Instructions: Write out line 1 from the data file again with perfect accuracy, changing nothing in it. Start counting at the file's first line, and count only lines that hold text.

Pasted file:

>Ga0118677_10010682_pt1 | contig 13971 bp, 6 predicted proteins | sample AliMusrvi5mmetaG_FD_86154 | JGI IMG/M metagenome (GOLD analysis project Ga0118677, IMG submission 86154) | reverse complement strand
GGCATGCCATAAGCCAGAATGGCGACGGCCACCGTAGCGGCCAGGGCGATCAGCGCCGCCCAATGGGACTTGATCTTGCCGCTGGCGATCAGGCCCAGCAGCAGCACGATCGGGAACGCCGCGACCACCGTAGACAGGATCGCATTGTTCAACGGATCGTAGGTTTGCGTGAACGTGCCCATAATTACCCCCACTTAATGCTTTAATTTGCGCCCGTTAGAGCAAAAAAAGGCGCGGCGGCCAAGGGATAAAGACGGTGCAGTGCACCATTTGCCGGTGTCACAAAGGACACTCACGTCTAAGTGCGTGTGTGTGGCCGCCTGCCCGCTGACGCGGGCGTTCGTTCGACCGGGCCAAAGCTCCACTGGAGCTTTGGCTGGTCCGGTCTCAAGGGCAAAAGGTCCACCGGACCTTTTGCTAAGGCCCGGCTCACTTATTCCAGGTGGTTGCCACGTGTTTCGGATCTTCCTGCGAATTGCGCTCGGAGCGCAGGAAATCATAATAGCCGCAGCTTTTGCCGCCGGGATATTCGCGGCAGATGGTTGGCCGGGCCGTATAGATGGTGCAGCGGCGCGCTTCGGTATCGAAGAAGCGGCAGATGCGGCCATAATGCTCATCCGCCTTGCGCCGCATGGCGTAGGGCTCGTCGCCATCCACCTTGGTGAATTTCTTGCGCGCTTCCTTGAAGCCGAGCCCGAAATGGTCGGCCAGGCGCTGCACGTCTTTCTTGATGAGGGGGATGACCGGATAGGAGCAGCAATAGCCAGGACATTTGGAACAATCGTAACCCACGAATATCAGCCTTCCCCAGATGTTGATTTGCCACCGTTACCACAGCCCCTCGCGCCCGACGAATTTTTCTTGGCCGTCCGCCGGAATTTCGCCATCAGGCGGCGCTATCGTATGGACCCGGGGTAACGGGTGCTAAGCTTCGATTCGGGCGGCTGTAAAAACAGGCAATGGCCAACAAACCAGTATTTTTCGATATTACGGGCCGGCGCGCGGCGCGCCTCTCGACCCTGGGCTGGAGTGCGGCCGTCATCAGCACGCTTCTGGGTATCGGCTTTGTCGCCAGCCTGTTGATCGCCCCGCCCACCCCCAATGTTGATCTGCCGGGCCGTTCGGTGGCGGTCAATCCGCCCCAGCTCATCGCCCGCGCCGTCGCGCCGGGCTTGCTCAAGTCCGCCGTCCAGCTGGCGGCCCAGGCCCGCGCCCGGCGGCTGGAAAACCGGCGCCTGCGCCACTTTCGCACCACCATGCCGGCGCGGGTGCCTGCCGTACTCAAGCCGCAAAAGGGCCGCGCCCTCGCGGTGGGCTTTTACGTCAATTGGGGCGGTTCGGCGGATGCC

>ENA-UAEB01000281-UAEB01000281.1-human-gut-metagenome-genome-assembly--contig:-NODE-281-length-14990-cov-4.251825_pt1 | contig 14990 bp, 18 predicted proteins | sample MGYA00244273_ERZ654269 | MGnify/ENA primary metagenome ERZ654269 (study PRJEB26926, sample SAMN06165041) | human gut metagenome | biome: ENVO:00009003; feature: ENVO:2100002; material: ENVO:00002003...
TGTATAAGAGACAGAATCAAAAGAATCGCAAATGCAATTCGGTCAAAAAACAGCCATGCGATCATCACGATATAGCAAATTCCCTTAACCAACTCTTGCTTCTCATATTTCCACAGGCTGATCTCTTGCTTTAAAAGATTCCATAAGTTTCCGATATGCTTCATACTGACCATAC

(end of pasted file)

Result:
>Ga0118677_10010682_pt1 | contig 13971 bp, 6 predicted proteins | sample AliMusrvi5mmetaG_FD_86154 | JGI IMG/M metagenome (GOLD analysis project Ga0118677, IMG submission 86154) | reverse complement strand